How air travel changed in 2021

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CNN  — 

It’s been another turbulent year for aviation.

As we end 2021, the thousands of holiday flights canceled due to the rampaging Omicron variant is delivering another hammering to an industry that’s struggling with lost revenue, disruptive passengers, and being at the front line of both interpreting and enforcing governments’ Covid regulations.

Here we look back at how CNN covered the biggest developments in aviation in the past 12 months.

Vaccine passports and mandates

It’s hard to believe, but it’s barely been a year since the UK’s Margaret Keenan became in December 2020 the first person in the world to receive a Covid-19 vaccine. Today, more than eight billion have been administered.

The airline industry has had to adapt fast. While now we’re getting used to all the digital documentation we need in order to fly, it was only in January that the United States introduced Covid testing and CNN was speculating on the ethics and practicality of introducing “vaccine passports.”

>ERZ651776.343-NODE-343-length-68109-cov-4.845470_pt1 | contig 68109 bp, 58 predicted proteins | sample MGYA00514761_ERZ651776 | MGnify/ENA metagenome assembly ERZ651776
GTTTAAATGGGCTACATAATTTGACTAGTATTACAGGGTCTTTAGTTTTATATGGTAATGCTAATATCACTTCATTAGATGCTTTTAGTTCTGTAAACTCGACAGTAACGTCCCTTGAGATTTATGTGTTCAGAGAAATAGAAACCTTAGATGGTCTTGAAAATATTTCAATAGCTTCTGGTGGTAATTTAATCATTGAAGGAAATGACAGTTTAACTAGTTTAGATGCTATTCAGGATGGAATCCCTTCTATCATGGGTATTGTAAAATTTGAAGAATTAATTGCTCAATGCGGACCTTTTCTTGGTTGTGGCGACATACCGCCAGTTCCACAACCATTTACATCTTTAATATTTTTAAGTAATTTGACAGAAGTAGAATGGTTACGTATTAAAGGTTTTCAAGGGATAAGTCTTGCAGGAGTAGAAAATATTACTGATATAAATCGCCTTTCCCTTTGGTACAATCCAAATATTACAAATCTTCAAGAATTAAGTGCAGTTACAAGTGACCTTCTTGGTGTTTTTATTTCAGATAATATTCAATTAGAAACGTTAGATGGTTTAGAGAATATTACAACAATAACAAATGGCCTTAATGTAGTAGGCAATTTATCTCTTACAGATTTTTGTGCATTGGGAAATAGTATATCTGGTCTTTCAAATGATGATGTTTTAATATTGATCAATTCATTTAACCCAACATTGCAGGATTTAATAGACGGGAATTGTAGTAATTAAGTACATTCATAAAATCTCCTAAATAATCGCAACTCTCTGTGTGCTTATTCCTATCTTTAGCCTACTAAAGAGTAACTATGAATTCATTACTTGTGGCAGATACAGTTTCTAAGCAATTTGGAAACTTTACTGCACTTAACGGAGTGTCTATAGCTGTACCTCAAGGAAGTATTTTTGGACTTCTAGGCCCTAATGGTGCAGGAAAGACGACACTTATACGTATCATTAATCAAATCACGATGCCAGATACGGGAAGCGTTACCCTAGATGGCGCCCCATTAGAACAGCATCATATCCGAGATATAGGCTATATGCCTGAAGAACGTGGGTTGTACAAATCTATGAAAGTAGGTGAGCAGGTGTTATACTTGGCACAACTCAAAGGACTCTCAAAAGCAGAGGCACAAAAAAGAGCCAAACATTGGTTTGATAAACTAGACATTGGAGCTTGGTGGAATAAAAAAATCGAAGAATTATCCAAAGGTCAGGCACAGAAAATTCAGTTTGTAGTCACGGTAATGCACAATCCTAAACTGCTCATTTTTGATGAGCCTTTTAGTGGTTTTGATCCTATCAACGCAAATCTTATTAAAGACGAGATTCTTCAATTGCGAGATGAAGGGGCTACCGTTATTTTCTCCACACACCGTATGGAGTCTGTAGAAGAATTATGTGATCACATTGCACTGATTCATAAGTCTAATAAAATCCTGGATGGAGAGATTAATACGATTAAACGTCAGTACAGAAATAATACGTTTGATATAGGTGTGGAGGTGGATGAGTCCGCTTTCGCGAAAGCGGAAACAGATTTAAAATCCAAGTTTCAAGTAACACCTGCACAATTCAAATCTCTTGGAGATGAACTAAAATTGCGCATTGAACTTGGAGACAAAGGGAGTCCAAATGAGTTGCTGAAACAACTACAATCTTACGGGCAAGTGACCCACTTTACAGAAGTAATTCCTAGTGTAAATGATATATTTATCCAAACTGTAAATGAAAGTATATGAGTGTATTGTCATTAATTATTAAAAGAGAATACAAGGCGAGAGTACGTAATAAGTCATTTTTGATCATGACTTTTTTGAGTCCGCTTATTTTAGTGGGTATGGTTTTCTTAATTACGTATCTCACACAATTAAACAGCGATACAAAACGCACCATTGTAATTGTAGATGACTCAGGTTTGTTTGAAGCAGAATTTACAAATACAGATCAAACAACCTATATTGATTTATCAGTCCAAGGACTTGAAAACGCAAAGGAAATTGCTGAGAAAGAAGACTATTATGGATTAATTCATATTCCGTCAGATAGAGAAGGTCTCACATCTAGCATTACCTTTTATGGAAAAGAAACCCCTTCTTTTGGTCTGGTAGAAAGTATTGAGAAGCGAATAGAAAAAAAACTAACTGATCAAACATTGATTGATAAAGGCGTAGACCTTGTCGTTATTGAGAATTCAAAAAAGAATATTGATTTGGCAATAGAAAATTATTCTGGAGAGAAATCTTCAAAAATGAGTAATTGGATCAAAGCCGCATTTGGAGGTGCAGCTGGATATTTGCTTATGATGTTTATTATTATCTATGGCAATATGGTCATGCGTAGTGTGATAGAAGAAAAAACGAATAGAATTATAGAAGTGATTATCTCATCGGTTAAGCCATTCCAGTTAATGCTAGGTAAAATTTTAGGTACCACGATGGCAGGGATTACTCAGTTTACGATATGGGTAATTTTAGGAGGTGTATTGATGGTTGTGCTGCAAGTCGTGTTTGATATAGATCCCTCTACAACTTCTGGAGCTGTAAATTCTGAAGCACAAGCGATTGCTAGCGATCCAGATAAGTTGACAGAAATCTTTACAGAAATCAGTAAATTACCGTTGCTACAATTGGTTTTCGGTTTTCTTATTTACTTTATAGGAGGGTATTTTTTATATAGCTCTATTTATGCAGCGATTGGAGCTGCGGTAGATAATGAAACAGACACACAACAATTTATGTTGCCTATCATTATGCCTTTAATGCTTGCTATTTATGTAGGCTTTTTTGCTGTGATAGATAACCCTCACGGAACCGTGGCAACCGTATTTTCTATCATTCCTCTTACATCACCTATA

In Asia-Pacific, the year began with concern over flight crews spreading the virus in otherwise tightly locked-down nations and Singapore Airlines was hoping to be the world’s first fully vaccinated airline.

Attitudes to vaccine mandates for airline staff varied around the world, proving particularly contentious in the US, where Delta Air Lines and Southwest held out on making them compulsory for their workers.

Dr Anthony Fauci, top medical adviser to the White House, said in September that he supported a mandate for passengers too, but the travel industry was not on board and this remains a relatively uncommon measure worldwide. In October, Air New Zealand became one of the highest-profile airlines to announce a passenger mandate, which it will put into practice in February 2022.

The front line of enforcement

Net industry losses for 2021 are expected to be close to $52 billion, but on top of these financial woes, the job was only getting tougher for those airline workers responsible for ferrying us through the skies.

In the US, there were more reports of disruptive passenger incidents in 2021 than there were in the entire 31-year history of recording unruly behavior. Some flight attendants have even taken to self-defense training.

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Flight attendants receive defense training as incidents with violent passengers rise
02:29 - Source: CNN

As well as battling with passengers who don’t want to wear masks or who try to drink their own alcohol in-flight, airlines have had to keep up with fast-changing and often confusing Covid legislation introduced by governments.